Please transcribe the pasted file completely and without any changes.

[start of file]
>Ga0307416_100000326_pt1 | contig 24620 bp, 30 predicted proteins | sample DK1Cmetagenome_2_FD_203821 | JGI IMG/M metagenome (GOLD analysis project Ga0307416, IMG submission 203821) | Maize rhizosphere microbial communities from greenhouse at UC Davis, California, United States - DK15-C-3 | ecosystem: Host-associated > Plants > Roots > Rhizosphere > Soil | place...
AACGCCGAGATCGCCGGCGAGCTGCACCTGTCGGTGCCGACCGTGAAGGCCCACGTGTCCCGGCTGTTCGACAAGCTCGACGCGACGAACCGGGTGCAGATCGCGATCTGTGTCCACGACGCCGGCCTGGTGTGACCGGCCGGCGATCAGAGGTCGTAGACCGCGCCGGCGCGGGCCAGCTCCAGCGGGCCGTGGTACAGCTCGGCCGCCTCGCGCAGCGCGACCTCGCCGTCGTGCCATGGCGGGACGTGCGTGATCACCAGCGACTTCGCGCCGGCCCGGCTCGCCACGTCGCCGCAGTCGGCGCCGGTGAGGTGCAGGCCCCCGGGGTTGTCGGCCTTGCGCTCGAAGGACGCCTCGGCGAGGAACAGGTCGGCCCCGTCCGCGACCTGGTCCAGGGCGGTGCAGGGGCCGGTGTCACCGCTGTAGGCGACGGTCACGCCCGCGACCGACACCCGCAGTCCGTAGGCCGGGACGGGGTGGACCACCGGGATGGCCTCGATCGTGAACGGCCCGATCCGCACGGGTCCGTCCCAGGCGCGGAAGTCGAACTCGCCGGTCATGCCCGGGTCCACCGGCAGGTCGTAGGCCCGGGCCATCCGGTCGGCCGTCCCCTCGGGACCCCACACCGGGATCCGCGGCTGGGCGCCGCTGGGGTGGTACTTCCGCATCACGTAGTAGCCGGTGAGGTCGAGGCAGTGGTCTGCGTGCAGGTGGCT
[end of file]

>Ga0307416_100000326_pt1 | contig 24620 bp, 30 predicted proteins | sample DK1Cmetagenome_2_FD_203821 | JGI IMG/M metagenome (GOLD analysis project Ga0307416, IMG submission 203821) | Maize rhizosphere microbial communities from greenhouse at UC Davis, California, United States - DK15-C-3 | ecosystem: Host-associated > Plants > Roots > Rhizosphere > Soil | place...
AACGCCGAGATCGCCGGCGAGCTGCACCTGTCGGTGCCGACCGTGAAGGCCCACGTGTCCCGGCTGTTCGACAAGCTCGACGCGACGAACCGGGTGCAGATCGCGATCTGTGTCCACGACGCCGGCCTGGTGTGACCGGCCGGCGATCAGAGGTCGTAGACCGCGCCGGCGCGGGCCAGCTCCAGCGGGCCGTGGTACAGCTCGGCCGCCTCGCGCAGCGCGACCTCGCCGTCGTGCCATGGCGGGACGTGCGTGATCACCAGCGACTTCGCGCCGGCCCGGCTCGCCACGTCGCCGCAGTCGGCGCCGGTGAGGTGCAGGCCCCCGGGGTTGTCGGCCTTGCGCTCGAAGGACGCCTCGGCGAGGAACAGGTCGGCCCCGTCCGCGACCTGGTCCAGGGCGGTGCAGGGGCCGGTGTCACCGCTGTAGGCGACGGTCACGCCCGCGACCGACACCCGCAGTCCGTAGGCCGGGACGGGGTGGACCACCGGGATGGCCTCGATCGTGAACGGCCCGATCCGCACGGGTCCGTCCCAGGCGCGGAAGTCGAACTCGCCGGTCATGCCCGGGTCCACCGGCAGGTCGTAGGCCCGGGCCATCCGGTCGGCCGTCCCCTCGGGACCCCACACCGGGATCCGCGGCTGGGCGCCGCTGGGGTGGTACTTCCGCATCACGTAGTAGCCGGTGAGGTCGAGGCAGTGGTCTGCGTGCAGGTGGCT